LINKING PASTURE AND ANIMAL PROCESSES: The effect of appetite on the
way they graze
Dr. Kathy Soder, USDA-ARS Pasture Systems and Watershed Management
- Appetite motivates animals to eat.
- Level of appetite influences pasture intake rate and grazing dynamics.
- Ruminal fill is inversely related to appetite.
- As ruminal fill increases during the progression of a meal, pasture intake rate decrease, not only due to increased searching time, but also through decreased bite mass, while maintaining a constant bite rate.
Despite these facts, little is known regarding how cattle adjust bite dimensions and pasture intake rate according to different hunger levels, or if variations in ruminal fill reflect changes in appetite regulating hormones.
This study presents new insights in relation to the effect of ruminal fill on short-term bite mechanisms, pasture intake rate, and appetite regulating hormones levels of cattle grazing micro-pastures.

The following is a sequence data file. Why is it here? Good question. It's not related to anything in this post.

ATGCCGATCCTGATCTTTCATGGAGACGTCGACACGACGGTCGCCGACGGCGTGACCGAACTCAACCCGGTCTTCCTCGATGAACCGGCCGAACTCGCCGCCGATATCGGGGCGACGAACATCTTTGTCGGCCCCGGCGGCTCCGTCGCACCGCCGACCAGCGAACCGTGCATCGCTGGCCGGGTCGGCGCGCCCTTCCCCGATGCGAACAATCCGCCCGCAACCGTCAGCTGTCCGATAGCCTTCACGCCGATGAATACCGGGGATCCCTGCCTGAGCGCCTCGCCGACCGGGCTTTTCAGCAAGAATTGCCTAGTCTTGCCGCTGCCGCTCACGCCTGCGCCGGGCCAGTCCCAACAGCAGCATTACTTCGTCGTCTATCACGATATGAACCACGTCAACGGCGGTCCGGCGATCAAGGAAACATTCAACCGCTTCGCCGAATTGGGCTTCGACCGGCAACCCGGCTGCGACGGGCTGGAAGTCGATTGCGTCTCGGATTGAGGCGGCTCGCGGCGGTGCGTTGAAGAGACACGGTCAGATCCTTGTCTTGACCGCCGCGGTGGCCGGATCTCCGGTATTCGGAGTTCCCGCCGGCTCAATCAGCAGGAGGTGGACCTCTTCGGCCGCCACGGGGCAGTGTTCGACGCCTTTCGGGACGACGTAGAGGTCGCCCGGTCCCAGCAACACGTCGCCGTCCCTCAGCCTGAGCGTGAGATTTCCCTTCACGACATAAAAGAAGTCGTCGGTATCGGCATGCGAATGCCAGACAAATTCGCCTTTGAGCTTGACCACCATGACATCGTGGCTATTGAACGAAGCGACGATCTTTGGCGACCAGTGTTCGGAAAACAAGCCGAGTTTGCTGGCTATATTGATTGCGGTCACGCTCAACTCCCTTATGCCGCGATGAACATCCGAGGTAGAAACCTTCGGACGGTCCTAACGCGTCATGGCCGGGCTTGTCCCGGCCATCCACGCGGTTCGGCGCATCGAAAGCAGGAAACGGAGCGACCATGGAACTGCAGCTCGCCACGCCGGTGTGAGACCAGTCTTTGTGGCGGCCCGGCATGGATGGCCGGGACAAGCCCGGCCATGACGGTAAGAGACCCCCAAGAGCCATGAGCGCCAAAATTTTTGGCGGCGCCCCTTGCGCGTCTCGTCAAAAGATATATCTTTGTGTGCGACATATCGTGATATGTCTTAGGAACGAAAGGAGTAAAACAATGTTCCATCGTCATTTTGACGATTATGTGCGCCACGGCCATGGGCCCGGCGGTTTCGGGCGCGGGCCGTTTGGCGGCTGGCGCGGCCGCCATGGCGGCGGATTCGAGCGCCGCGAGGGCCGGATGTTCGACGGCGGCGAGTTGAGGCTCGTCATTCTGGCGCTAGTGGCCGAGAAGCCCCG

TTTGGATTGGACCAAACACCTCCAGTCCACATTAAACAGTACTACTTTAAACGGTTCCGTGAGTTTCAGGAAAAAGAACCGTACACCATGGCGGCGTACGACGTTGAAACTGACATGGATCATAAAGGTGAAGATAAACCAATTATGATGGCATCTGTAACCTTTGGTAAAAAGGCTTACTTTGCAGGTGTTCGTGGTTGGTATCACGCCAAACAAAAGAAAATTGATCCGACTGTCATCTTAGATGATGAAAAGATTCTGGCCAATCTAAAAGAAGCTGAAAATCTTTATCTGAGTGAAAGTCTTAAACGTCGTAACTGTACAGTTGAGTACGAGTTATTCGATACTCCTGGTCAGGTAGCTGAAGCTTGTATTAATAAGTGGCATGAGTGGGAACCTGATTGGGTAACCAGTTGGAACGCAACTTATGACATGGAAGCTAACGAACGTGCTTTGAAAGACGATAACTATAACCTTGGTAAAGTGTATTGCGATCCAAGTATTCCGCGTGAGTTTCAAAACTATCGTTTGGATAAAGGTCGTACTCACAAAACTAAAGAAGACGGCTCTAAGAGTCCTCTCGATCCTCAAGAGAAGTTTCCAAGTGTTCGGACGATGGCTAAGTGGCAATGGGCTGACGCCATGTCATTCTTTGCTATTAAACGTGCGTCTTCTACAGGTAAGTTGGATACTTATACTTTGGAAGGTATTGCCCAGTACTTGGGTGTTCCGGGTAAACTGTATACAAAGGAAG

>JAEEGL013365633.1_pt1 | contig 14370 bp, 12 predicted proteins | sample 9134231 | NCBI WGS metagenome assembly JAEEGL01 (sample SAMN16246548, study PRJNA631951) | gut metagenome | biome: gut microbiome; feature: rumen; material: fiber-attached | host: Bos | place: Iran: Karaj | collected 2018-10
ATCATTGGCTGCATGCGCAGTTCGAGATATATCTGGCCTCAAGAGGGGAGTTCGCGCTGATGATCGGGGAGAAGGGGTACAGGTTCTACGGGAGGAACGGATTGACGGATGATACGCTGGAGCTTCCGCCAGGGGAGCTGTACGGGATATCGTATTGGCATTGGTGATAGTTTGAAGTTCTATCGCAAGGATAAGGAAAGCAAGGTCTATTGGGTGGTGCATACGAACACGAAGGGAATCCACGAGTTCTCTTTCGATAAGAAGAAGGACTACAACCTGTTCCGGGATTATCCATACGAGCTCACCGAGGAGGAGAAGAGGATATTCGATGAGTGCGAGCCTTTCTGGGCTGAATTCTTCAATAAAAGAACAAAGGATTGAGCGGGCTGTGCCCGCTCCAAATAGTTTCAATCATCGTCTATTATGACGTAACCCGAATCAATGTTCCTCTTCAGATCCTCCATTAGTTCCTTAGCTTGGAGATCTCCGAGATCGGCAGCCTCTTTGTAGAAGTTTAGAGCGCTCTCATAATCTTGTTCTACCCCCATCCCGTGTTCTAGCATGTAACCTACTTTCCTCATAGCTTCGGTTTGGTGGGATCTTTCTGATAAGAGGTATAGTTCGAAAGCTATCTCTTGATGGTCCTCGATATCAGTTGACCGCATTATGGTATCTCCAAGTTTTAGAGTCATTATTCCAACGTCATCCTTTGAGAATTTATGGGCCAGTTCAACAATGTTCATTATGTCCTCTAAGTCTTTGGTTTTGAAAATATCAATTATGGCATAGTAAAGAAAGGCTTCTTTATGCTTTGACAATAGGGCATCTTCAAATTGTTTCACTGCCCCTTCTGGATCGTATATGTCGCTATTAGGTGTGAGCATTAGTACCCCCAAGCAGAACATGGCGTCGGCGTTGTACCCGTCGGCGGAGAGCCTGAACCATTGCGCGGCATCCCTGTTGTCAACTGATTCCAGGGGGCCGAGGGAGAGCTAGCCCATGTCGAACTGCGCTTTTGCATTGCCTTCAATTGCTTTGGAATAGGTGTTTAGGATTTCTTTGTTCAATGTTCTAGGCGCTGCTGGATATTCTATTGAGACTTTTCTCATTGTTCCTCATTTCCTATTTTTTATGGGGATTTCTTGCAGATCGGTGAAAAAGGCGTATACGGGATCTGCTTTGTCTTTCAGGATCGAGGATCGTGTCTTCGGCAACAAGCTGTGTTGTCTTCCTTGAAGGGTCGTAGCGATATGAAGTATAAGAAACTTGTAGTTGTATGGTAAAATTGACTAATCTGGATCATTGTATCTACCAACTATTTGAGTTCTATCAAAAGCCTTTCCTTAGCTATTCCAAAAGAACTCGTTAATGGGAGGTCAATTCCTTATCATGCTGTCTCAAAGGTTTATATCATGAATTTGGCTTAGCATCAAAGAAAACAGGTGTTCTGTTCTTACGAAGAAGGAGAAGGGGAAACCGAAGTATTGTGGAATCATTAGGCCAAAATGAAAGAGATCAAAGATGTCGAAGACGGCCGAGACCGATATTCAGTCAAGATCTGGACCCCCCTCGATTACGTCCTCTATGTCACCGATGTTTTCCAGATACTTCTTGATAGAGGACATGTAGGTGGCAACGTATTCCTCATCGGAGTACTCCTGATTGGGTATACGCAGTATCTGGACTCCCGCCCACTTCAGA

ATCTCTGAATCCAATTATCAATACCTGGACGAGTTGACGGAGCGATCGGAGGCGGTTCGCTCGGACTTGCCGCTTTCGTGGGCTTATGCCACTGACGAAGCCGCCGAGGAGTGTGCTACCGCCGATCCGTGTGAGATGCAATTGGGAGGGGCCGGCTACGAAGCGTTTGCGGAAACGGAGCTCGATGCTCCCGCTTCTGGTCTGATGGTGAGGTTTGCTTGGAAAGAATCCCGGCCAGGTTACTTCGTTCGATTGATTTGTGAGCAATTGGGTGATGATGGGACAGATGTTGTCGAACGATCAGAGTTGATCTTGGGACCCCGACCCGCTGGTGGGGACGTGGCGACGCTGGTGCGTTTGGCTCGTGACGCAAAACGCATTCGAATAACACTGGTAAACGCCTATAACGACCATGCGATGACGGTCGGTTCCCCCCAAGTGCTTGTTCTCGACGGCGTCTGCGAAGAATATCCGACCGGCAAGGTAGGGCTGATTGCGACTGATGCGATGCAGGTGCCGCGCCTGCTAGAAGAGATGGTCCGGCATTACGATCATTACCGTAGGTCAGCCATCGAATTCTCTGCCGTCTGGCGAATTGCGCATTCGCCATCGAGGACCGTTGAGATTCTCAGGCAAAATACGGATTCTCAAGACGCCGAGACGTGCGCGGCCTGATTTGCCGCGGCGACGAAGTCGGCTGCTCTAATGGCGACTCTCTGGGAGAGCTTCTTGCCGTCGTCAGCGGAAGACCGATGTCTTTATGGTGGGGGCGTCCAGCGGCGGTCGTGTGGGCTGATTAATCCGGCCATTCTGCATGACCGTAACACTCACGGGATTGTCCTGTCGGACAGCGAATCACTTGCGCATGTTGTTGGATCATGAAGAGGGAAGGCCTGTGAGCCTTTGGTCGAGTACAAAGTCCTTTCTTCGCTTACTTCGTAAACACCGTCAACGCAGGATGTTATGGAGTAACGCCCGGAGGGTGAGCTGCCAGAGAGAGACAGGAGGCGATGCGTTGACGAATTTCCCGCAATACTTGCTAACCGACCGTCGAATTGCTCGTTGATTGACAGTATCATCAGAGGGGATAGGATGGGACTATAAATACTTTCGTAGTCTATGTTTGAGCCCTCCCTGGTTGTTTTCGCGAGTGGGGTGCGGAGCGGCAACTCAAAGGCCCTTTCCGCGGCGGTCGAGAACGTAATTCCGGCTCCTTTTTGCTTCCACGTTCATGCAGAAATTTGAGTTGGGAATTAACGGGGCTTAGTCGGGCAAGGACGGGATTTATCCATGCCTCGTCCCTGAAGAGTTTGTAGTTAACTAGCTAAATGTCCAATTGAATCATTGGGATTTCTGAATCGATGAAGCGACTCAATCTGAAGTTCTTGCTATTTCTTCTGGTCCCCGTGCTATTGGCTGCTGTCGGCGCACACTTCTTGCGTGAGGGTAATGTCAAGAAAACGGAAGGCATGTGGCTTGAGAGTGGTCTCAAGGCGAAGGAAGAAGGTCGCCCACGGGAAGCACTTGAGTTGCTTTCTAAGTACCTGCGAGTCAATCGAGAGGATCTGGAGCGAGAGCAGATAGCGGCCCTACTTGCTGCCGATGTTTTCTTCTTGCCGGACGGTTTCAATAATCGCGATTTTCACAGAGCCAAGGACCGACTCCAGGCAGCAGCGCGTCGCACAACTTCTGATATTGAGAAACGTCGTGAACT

- The lower the ruminal fill the greater the appetite the cows feel.
- Cattle with more appetite consume more pasture per unit of time.
- Cattle with more appetite take heavier bites at the same rate.
- Cattle with more appetite take shallower bites with bigger area.
- Differences in levels of circulating ghrelin, insulin and glucose demonstrate the effect of ruminal fill on appetite regulating hormones; in other words, “hunger”.
- This study showed that cattle may adjust bite mass and dimensions as a mechanism to increase instantaneous consumption of energy in response to decreasing levels of “physical stimulation” coming from the rumen.
- In the progression of a meal, these hunger signals seem to be mediated by ghrelin and potentially by insulin-glucose metabolism.